Wednesday, May 24, 2006

When I began the project of this weblog back in 2002, I had multiple models abstractly in my mind of what I might want to do. My nephew, Dan Silliman, had shown me the possibility by posting his philosophy papers on his blog, or at least making them accessible through it. And there were at least three different models of critical writing that floated about in my head. One was Theodor Adorno’s Minima Moralia, another the short essays of Robert Creeley’s first collection of prose, A Quick Graph, and the third the reviews of Gilbert Sorrentino, collected into Something Said.

The number of poets from the New American generation & the one following who could reliably write poetry, fiction and criticism are exceptionally few: Creeley, Kerouac, Kelly, some folks would say Dorn. But hardly anyone seemed as completely ambidextrous – if that’s the word – as did this guy from Brooklyn. I know the poetry fairly well – I like all of it – and seem to have been stockpiling the novels for years – I have a copy of Mulligan’s Stew that I got as a present when I left Hospitality House in 1981 – waiting for the proverbial “right moment.” But my favorite of Sorrentino’s critical pieces are almost certainly not the ones he might have chosen himself¹ – they’re medleys of mini-reviews run together that appeared first in Poetry. One is a chronicle of ten chapbooks. His list of authors, in retrospect, tells you a lot: Aimé Césare, Clayton Eshleman, Paul Blackburn, Frank Samperi, David Antin, Richard Brautigan, Robin Magowan, Ted Berrigan (with drawings by Joe Brainard), Jim Brodey & Bill Dodd, in that order. 38 years after that piece first ran in Poetry, Dodd is the only one with whose work I don’t still feel an active engagement.

Not that Sorrentino loved those works uniformly. While the first five authors all were associated with journal Caterpillar, Clayton Eshleman’s journal that shared Sorrentino’s post-Projectivist/NYC perspective, Sorrentino didn’t much have time for the New York School. Here’s the entire review of the Berrigan book:

Not much to say about Living with Chris, because it’s a picture-poem; a few lines of verse to a page, each page also containing a drawing, comic-strip genre, by Joe Brainard. Berrigan is a second-generation “New York school” poet, author of The Sonnets, a notable book, and this is a puff. Whatever value it has is inseparable from its presentation. It cannot be reviewed.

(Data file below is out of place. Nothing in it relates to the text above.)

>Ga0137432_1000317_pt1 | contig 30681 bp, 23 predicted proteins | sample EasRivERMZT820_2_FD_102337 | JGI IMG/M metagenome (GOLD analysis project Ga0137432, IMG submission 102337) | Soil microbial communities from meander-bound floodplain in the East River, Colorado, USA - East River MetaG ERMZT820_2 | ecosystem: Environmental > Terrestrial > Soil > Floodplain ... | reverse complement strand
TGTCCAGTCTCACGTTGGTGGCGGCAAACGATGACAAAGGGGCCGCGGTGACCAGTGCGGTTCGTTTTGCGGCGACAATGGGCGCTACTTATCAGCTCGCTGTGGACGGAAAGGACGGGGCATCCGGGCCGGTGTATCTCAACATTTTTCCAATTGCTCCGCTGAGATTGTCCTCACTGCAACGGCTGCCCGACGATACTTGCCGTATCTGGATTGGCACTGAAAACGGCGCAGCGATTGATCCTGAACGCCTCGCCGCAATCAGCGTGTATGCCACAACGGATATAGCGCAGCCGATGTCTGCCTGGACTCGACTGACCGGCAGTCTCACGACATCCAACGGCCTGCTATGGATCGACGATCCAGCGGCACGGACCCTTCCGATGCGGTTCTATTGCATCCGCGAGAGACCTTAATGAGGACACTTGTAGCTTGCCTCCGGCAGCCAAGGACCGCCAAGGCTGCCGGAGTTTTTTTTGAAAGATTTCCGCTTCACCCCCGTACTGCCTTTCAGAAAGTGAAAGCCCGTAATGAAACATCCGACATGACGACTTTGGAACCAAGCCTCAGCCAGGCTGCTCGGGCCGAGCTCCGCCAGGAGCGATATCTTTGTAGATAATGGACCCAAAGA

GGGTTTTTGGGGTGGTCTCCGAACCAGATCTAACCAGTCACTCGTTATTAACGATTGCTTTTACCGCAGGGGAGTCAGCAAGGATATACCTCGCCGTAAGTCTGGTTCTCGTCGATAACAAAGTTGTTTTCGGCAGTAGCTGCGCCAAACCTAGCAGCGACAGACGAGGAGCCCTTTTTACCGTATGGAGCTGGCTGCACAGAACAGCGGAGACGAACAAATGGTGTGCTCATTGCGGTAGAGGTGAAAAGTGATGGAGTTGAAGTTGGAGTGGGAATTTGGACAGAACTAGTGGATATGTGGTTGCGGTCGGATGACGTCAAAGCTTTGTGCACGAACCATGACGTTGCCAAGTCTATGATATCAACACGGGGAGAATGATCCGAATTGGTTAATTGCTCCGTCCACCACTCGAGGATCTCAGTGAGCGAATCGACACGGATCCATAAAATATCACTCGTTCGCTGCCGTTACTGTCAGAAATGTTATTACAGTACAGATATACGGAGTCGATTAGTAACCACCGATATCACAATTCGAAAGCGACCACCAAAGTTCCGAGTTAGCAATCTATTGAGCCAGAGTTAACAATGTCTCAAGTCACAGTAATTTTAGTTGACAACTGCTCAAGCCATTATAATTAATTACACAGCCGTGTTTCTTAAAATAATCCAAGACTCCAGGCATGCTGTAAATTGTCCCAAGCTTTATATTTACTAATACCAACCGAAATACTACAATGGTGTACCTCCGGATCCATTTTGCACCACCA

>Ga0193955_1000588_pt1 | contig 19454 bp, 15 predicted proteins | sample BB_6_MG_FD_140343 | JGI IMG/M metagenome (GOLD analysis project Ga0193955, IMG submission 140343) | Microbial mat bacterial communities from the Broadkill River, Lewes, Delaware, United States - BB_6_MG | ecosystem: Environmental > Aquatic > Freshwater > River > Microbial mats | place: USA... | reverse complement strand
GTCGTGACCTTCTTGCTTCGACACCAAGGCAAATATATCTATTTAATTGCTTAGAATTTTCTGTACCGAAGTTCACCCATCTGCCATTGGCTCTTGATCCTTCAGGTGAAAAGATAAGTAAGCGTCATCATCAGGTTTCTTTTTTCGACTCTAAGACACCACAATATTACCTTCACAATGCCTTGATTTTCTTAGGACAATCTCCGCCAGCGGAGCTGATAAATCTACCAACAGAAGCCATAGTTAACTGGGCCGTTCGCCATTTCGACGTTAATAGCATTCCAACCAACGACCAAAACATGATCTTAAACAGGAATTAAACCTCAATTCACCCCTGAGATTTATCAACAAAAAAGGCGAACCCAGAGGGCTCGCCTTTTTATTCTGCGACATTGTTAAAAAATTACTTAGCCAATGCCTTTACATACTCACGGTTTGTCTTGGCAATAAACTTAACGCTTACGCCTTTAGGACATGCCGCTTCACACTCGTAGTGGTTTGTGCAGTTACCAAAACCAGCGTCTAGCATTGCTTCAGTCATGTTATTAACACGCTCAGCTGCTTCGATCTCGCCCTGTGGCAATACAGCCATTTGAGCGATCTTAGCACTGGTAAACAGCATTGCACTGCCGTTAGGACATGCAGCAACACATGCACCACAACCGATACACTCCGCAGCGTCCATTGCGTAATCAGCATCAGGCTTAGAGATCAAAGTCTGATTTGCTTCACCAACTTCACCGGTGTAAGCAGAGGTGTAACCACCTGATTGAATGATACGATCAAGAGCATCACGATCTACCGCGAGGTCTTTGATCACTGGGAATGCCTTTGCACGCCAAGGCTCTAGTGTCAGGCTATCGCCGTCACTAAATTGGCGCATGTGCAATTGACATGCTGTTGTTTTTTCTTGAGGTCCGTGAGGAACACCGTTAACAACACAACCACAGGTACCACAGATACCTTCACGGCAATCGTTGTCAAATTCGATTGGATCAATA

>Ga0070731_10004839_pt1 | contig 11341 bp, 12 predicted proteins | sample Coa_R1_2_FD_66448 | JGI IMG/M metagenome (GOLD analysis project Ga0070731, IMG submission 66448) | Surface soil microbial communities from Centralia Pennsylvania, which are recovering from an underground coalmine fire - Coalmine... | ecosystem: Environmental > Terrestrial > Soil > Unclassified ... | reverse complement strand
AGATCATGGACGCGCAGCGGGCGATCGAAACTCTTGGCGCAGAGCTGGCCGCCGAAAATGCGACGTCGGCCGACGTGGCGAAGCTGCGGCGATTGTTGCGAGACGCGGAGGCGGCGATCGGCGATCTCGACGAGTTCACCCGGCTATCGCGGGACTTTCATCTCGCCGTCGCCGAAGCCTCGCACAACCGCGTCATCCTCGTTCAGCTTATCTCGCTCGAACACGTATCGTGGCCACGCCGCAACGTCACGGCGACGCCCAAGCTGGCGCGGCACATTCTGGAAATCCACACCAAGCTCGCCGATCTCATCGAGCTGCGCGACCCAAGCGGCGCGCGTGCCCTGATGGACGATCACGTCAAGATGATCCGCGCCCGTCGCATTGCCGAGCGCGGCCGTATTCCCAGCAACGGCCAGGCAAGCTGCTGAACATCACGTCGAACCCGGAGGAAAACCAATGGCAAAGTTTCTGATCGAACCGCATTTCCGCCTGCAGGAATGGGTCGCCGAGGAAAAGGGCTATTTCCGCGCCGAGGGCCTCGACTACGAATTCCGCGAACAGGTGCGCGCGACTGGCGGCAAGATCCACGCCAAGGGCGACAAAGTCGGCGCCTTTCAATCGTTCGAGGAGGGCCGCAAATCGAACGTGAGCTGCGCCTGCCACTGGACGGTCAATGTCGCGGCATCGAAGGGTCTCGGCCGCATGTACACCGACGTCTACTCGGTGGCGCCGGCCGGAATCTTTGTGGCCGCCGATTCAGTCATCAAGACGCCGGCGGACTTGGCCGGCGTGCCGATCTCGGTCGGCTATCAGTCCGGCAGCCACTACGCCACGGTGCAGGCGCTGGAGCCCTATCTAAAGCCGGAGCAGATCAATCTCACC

It’s worth underscoring here that, yes, Poetry magazine did call The Sonnets “a notable book” as early as 1968, by virtue of this passage. And that may be why Sorrentino thought to include that pamphlet.

Even in the works Sorrentino ultimately dismissed, he often took the time to ask what the poet was trying to accomplish, considering it on its own terms, rather than simply his. His passage here on Magowan’s Voyages recognizes that Magowan is an inherently uneven poet – something I’ve always thought was the consequence of not taking a position as to where he stood with poetry & its schools & histories – citing some of the very strongest lines in the book, acknowledging them as such. His section on Dodd here may well be the most serious consideration that poet’s writing ever received in print.

Many of the essays or chapters in Something Said aren’t essays, as such, but rather bundles of multiple shorter pieces published in different magazines. It gives his consideration of Paul Blackburn & Jack Spicer – he was one of the first reviewers to take both seriously & actively promote their work, writing an elegiac remembrance for Poetry for Spicer in 1965 – the feel of blog notes, except more carefully crafted. That, I think, is exactly what I was imagining when I was wandering around the foggy environs of Brier Island, Nova Scotia, in August 2002, contemplating this project. Something Said is still one of the very best critical books on the writing of the New American generation ever written.

Sorrentino never got the big ticket acknowledgement for his accomplishments that he deserved. His fiction has too many layers for an age that thinks Philip Roth is serious writing, and he himself generally avoided the poetry scene. In all the years he was at Stanford, I never once saw him up at an event in San Francisco. Indeed, I know writers who matriculated at Stanford & claim never to have seen Sorrentino there either.


¹ Indeed, in Barry Alpert’s interview in Jacket 29, Sorrentino suggests that if he had to do it all over again, he might not write criticism at all.